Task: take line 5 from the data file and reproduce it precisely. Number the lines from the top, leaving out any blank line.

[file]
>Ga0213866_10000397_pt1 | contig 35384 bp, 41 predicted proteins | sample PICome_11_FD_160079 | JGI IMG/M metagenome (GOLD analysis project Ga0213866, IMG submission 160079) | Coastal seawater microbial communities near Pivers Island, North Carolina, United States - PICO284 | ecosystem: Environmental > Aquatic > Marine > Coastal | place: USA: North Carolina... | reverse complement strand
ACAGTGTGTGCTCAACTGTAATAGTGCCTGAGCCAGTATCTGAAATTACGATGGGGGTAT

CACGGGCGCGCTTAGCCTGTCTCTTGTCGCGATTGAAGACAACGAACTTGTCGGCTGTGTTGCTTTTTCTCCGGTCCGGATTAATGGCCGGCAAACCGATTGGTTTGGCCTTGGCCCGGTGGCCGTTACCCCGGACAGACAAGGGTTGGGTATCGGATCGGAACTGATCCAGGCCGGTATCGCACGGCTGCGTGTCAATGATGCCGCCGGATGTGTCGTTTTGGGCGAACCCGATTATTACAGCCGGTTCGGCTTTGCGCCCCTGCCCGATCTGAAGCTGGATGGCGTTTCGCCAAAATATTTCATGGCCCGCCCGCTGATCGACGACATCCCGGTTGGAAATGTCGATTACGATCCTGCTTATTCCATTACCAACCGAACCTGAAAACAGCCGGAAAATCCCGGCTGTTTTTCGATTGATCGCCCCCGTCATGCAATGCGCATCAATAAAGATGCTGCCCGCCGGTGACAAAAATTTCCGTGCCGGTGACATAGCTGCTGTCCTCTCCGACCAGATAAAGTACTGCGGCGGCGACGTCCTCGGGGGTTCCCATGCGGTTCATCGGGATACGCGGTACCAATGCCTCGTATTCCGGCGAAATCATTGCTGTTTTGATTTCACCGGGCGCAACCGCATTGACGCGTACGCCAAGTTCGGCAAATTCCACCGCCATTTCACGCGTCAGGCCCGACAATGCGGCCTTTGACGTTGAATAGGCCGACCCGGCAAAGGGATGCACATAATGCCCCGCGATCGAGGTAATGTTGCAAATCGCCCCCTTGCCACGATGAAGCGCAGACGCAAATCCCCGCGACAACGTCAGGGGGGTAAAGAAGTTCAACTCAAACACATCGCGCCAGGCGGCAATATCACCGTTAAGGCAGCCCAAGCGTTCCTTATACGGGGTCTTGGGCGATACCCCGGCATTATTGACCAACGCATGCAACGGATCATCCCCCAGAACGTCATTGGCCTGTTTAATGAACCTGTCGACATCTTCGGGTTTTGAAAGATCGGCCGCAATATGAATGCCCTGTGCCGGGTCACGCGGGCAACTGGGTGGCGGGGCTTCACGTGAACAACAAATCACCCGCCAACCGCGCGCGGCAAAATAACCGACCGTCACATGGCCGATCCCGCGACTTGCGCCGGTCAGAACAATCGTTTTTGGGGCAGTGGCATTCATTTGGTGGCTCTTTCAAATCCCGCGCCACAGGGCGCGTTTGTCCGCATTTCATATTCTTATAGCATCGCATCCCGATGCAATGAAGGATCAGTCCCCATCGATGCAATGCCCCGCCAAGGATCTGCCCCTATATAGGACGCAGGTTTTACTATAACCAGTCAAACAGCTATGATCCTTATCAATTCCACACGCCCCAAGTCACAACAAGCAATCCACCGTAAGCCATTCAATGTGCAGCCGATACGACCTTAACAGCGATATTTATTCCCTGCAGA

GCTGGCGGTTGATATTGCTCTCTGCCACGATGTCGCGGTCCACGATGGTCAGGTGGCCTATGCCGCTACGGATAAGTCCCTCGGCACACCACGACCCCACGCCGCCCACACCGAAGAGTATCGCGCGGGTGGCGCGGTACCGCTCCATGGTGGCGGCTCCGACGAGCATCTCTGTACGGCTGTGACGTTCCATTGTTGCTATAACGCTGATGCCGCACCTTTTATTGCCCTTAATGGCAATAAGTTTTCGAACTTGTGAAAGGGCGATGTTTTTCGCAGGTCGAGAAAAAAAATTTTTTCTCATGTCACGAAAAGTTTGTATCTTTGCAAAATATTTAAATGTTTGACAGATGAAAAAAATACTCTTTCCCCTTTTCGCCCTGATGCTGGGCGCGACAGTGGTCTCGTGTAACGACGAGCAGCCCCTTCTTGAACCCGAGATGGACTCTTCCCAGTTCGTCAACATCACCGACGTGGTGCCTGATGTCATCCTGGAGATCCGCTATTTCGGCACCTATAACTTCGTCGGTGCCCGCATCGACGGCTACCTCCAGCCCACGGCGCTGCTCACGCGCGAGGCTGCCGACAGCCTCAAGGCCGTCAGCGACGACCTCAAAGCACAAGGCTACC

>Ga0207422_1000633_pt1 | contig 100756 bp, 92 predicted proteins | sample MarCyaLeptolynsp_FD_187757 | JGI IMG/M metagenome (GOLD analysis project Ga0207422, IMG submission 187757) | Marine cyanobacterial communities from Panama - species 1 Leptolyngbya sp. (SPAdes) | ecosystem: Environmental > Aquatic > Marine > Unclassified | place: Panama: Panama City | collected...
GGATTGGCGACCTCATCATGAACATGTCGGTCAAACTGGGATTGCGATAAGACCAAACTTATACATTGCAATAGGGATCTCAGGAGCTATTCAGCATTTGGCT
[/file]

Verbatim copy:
>Ga0207422_1000633_pt1 | contig 100756 bp, 92 predicted proteins | sample MarCyaLeptolynsp_FD_187757 | JGI IMG/M metagenome (GOLD analysis project Ga0207422, IMG submission 187757) | Marine cyanobacterial communities from Panama - species 1 Leptolyngbya sp. (SPAdes) | ecosystem: Environmental > Aquatic > Marine > Unclassified | place: Panama: Panama City | collected...